In Others’ Words: Where Are You?

Be all there. Elliot. 2014

Wherever you are … be all there.

It’s easy to “be all there” when where I am is a good place to be.

When life is going my way. When circumstances are favorable. When all’s well with the world — and when my relationships are peaceful and easy.

But being all there — and staying there — when life is careening out of my control? When the longed for yes is an unwanted and unyielding no? Well, sometimes that’s when I go looking for the EXIT.

The times when I am able to stay … to be all there when I really, really want to be somewhere else — that’s when I learn the most. When I change the most. When I see the things … or the people … or the hidden truth that I might have missed if I’d walked away.

Being all there is about doing life on purpose. Paying attention. Being all there costs you something. But it also gives you something in return: experience. Life change. Understanding. Appreciation.

In Your Words: How do you ensure that you’re “all there” in the day to day of your life? What have you learned by doing life on purpose and paying attention?

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  1. October 24, 2014, 6:29 am   /  Reply

    Interesting question. “Not being all here” is only a pill or two away, but I don’t take them.

    Part of the reason’s financial, but there’s a deeper and more compelling reason – I’ve been down that road, and it leads to a sort of spiritual oblivion that I do not wish to face again.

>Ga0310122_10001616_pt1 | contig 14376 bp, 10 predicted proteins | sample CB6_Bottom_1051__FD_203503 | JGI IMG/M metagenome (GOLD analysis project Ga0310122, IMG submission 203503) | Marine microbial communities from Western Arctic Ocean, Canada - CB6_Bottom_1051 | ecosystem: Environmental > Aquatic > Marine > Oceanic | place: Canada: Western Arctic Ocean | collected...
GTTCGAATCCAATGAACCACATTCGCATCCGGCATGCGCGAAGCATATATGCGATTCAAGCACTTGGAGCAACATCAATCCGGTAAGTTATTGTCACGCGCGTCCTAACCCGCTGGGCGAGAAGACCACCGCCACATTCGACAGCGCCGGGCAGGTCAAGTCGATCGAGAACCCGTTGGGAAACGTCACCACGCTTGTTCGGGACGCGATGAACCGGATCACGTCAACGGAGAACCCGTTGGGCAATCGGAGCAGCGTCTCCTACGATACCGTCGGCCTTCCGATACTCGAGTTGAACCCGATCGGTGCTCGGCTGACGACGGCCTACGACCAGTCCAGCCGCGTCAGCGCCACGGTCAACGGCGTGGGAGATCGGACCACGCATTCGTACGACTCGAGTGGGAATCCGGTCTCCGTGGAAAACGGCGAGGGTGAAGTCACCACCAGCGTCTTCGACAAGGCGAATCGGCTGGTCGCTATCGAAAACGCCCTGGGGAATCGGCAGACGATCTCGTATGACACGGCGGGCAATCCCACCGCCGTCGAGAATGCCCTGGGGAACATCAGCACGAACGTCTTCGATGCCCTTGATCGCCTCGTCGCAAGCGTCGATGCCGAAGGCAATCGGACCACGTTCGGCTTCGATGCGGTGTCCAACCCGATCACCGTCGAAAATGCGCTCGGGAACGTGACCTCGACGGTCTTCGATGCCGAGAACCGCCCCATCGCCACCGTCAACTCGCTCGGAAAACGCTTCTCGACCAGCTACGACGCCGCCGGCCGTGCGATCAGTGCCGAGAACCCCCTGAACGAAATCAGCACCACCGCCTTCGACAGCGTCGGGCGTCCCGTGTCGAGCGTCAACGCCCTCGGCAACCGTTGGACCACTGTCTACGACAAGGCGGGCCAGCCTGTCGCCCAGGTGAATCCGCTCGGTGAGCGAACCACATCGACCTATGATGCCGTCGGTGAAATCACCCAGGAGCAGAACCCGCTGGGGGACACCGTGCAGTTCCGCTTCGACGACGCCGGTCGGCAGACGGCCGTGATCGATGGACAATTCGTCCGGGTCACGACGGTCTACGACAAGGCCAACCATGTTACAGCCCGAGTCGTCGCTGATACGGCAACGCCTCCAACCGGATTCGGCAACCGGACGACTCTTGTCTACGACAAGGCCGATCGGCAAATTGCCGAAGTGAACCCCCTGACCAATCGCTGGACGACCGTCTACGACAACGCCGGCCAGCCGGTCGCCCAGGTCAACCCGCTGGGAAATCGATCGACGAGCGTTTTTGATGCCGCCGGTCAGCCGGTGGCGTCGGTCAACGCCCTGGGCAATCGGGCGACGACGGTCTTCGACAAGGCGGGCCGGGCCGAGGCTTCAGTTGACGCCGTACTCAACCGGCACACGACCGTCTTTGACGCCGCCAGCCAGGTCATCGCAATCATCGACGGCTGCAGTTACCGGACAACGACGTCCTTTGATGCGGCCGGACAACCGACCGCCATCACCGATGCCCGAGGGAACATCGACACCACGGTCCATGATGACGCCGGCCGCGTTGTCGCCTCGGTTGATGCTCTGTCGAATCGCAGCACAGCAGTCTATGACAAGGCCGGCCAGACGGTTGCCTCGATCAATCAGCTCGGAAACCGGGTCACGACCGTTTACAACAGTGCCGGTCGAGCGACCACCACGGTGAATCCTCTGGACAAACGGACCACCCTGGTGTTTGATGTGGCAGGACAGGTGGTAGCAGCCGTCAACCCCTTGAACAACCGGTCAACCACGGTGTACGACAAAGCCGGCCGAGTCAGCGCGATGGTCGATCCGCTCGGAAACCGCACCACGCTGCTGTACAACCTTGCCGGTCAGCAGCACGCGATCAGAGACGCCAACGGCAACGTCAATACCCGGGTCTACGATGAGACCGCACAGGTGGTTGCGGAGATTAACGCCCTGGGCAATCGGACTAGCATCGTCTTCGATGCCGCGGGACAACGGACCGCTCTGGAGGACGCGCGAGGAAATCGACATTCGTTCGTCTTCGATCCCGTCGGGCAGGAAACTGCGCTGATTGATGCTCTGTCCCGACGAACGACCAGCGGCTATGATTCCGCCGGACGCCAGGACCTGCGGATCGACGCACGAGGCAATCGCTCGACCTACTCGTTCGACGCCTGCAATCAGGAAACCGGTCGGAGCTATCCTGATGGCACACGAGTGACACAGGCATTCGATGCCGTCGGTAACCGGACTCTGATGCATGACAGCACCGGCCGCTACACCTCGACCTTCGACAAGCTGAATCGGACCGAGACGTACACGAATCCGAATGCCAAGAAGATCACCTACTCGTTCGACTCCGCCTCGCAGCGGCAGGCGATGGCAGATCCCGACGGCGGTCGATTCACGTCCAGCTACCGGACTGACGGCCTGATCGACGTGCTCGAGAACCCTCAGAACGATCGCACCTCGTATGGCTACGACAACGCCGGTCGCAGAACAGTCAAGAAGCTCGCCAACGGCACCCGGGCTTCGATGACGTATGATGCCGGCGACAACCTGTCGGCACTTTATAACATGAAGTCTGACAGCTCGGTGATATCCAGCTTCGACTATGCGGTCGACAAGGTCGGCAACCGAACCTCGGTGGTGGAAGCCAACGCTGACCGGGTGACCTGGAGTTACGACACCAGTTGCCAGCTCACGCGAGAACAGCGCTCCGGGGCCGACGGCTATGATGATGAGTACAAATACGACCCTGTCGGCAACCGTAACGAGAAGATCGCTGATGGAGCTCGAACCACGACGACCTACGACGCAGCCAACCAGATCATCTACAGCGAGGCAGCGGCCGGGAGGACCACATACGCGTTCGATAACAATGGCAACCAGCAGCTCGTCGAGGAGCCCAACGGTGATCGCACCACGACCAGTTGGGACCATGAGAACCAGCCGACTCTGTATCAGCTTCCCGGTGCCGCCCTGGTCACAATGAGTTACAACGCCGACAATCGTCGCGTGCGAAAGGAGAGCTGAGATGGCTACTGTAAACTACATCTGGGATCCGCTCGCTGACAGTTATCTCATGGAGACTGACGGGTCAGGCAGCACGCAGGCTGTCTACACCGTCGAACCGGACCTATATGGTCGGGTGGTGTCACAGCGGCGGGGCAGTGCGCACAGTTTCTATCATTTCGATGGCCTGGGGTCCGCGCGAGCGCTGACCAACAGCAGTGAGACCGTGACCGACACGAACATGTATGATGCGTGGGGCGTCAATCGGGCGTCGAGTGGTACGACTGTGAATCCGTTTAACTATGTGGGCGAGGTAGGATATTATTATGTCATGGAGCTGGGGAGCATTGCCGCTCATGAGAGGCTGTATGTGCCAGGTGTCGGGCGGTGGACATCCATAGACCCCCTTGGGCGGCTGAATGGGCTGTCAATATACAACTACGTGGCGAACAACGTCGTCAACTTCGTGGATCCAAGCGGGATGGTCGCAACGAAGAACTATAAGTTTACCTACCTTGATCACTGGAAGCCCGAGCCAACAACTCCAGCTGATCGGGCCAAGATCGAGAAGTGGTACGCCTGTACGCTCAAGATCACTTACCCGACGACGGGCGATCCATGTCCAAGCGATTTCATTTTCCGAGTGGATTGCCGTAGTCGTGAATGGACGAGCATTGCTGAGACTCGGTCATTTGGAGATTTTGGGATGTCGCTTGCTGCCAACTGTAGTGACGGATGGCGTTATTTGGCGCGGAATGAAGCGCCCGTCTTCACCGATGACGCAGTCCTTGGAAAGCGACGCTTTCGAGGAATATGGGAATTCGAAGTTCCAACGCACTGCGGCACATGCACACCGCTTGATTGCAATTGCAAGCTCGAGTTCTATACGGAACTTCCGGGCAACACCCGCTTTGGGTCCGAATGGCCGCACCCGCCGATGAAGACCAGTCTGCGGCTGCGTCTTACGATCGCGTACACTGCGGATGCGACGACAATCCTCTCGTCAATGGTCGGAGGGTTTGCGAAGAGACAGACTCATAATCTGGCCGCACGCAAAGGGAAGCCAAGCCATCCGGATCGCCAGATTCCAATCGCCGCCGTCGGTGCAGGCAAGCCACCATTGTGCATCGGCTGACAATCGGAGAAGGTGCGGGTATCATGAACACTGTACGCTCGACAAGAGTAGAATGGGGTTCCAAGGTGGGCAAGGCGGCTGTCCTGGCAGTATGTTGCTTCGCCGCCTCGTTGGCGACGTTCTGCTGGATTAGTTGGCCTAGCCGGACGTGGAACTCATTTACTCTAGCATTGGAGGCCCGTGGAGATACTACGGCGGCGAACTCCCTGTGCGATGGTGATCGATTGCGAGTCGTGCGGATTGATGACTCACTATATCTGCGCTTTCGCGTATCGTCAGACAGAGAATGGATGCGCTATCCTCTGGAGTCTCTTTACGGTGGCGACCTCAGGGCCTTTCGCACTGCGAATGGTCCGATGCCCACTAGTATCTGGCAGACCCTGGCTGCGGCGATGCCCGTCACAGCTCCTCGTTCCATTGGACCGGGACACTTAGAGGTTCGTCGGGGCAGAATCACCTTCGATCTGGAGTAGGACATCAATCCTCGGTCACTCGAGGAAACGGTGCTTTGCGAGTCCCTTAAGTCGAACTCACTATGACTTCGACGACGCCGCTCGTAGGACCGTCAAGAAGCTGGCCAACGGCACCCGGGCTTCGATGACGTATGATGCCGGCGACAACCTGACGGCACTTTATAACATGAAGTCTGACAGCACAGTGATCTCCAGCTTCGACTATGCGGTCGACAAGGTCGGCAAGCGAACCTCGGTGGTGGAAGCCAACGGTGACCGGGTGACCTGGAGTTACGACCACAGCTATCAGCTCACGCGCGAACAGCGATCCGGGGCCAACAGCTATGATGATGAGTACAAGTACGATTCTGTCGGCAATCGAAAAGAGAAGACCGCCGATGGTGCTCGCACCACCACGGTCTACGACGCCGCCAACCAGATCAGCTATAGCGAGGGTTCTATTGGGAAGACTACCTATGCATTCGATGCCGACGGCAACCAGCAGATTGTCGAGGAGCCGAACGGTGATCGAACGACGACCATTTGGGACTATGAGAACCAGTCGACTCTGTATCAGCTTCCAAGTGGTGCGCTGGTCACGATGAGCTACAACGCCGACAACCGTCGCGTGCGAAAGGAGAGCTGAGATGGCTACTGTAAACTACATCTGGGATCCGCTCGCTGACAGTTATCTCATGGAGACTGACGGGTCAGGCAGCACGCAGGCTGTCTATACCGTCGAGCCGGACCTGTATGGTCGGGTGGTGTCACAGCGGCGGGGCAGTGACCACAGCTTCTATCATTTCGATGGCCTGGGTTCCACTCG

To say that the pain is here for a reason, that I have things to learn from it, that it’s part of God’s purpose…all of those things were true at one point, but it’s gone so far past that watershed that they’ve become shibboleths. This is something to be endured, with as vicious and truculent an attitude as that of the enemy which is attacking me.

    And yet, pain is the better of two evils, because this has become personal, and the choice to escape from it., to dive into that oblivion, is to dive into the depths of cowardice and dishonor.

    So, I am here, and I am truly here. Not the better for it, perhaps, but neither am I emasculated.

    • October 24, 2014, 10:06 pm   /  Reply

      I understand the choice not to take pain pills. I’m allergic to all aspirin-based meds, so that limits me. But there were some meds I could have taken for my back pain — and I said no. Because I understood how people could become addicted to stuff like that. I didn’t think I would … but just opted out, you know? Which of course, meant I was “all there” for the back pain … but it was my choice.

  2. October 24, 2014, 9:09 am   /  Reply

    I love this quote and was privileged to know some of Jim Elliott’s cousins–and now to teach in the Univ. of Northwestern-St. Paul where Roger Youderian graduated.
    I do believe God has given me the gift of wherever I am being all there, and I enjoy that, and His surprises and fresh connections to the hilt. (And I’m understanding today what “to the hilt” means…)

    • October 24, 2014, 10:07 pm   /  Reply

      And once again, I am not surprised that you knew some of Jim Elliot’s cousins … you know so, so many people … or should I say so, so many people are blessed to know you?

  3. October 24, 2014, 10:03 am   /  Reply

    I like this post, Beth. Your question is one I grapple with daily. Am I all there in each moment? Admittedly, it’s hard when the kids are being willful. I’d rather just tune out. But, sometimes it’s in the purposing to be all there in the hard moments that I grow, and can see what’s going on with an accurate perspective. I can also be a reflection of Jesus to the boys, if I am all there. I don’t know if this makes sense. I guess it’s just where I am this week. 🙂

    • October 24, 2014, 10:08 pm   /  Reply

      Yes, there are times when opting out seems the better choice … but I look back and realize I missed things — and people and learning experiences that way.
      So I’m more “all there” than I used to be.

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